Just one in five find it easy to identify domestic violence

Family Law|July 8th 2015

Just 22 per cent of people – a little over one in five – say they would find it easy to identify domestic abuse, according to new research from Citizens Advice.

Market research firm Comres polled 2,000 adults for the advice organisation.

As many as one in three claimed to be not be aware that domestic violence could take place between ex-partners or spouses no longer involved with each other, and only two in five (39 per cent) said they understood the concept of financial abuse, in which someone controls their victim’s spending. Awareness of psychological abuse was higher, with four out of five or 86 per cent saying they had heard of the phenomenon.

Thirteen per cent of respondents, meanwhile, insisted that domestic violence was only possible between people who have begun living together and could not happen when couples were still dating.

Citizens Advice Chief Executive Gillian Guy said the finding highlighted the issues faced by many victims.

“The suffering of domestic abuse victims is going undetected. Many people do not realise abuse can occur after a relationship has ended and be financial or psychological, as well as physical. Without the knowledge and understanding of the extent of abuse it is difficult for family and friends to make sure people get the help they need.”

Read more here.

Photo by Chad Cooper via Flickr 

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  1. stitchedup says:

    There’s a good chance the one in five have been conditioned to interpret any domestic dispute or criticism targeted at a woman as domestic abuse. The current definition of domestic abuse is absurd and can be shoe horned fit even the most trivial of everyday domestic disagreements. When relationships breakdown there is often inevitable conflict and bad feeling, emotions run high particularly when infidelity is involved. This is a state of affairs not an indication of domestic abuse unless of course there has been physical violence. So, I’m not surprised that many do not identify every day domestic disagreements conflict during relational breakdown as domestic abuse.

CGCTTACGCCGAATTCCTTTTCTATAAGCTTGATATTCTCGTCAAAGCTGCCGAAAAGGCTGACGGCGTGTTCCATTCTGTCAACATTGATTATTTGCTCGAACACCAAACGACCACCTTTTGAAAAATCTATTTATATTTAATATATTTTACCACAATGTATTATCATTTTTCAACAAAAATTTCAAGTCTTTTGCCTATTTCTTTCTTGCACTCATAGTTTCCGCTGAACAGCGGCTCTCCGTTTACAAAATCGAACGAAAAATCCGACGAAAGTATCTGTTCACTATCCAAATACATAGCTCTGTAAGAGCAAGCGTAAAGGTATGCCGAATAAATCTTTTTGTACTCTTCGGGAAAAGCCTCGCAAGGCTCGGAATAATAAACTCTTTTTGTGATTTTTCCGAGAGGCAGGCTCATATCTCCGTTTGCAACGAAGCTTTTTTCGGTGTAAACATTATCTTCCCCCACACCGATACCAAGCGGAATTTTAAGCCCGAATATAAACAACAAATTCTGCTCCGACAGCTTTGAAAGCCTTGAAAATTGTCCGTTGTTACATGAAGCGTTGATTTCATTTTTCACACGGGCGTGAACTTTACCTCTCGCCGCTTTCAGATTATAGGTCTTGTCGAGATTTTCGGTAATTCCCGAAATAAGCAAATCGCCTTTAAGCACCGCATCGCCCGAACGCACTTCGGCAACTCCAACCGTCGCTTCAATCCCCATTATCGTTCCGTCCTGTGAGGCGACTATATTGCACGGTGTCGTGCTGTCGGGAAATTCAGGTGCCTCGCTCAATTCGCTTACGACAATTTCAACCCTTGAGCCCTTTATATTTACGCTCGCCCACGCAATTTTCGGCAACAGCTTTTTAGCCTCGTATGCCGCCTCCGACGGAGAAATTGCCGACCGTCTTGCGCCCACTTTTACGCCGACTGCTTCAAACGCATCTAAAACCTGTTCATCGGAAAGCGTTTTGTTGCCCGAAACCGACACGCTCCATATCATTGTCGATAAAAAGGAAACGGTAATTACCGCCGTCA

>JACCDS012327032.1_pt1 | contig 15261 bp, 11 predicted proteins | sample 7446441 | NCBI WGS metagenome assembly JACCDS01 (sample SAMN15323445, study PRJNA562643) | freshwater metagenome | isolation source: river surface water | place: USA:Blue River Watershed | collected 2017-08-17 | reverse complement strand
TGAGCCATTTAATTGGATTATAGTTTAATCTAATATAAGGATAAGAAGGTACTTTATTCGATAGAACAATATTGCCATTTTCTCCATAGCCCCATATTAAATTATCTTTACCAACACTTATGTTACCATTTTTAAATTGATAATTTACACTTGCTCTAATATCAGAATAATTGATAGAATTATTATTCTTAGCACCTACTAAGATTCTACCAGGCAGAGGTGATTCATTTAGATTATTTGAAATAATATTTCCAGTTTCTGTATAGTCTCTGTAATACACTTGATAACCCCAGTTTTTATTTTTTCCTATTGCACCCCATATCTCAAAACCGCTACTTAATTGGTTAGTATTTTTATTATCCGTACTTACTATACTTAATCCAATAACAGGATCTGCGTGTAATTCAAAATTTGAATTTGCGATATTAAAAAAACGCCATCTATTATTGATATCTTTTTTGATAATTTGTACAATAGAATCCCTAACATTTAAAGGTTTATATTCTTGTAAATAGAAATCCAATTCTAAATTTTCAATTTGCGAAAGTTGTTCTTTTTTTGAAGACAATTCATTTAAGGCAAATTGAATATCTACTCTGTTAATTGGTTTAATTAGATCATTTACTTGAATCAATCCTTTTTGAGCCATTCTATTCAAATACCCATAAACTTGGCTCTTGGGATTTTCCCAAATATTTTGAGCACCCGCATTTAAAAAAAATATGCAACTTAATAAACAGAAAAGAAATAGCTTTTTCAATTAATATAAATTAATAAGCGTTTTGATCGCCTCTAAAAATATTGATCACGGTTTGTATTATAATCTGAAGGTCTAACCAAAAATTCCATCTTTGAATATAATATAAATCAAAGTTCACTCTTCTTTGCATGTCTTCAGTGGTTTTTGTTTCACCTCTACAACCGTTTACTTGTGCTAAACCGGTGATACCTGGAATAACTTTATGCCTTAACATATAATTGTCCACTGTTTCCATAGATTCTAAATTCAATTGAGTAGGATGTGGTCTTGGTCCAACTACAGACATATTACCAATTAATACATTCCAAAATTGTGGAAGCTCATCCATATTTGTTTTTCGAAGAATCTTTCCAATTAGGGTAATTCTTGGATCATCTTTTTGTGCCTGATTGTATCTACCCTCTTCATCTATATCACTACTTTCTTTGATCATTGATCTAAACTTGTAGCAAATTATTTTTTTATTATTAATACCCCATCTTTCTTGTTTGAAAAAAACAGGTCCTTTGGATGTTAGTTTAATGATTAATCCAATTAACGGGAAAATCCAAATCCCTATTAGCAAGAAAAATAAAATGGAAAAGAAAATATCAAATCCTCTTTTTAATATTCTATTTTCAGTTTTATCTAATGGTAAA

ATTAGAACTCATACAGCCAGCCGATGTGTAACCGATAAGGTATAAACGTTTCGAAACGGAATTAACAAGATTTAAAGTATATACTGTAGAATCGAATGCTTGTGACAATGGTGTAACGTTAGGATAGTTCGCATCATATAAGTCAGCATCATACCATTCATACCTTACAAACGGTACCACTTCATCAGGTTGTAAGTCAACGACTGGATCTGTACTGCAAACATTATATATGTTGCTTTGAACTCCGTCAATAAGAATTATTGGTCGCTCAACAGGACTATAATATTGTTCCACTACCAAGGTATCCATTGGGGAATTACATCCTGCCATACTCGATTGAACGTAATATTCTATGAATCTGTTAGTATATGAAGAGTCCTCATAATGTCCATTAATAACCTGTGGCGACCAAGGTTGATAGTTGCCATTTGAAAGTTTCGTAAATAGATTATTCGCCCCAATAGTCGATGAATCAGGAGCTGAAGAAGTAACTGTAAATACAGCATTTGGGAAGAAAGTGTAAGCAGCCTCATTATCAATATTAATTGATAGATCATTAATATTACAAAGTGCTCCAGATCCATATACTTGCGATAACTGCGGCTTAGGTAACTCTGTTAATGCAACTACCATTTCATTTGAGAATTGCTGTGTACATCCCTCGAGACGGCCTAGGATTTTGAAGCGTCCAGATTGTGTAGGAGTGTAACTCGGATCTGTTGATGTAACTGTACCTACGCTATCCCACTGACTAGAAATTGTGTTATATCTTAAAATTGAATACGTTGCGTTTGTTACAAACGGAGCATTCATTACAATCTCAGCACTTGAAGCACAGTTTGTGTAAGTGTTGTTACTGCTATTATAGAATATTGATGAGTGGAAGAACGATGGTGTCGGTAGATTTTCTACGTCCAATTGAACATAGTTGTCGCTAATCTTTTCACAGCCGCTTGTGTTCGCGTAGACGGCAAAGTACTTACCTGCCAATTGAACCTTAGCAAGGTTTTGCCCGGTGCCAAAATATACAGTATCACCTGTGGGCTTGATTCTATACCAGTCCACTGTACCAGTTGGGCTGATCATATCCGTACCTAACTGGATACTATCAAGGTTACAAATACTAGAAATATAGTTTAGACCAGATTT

2. Luke says:

    “and only two in five (39 per cent) said they understood the concept of financial abuse, in which someone controls their victim’s spending”
    That’s probably because it’s largely bull**** – how are you going to draw the line between a “victim” who is spending unreasonably and one who isn’t.
    ‘Partner’ seems to be extremely vague, the “abuse” appears to extremely vague – it is very foolish because it is trying to legislate in areas where that is not realistic – the whole process seems to once again revolve around the idea that nobody should ever be accountable for the situation that they find themselves in, or be expected to do anything about it.

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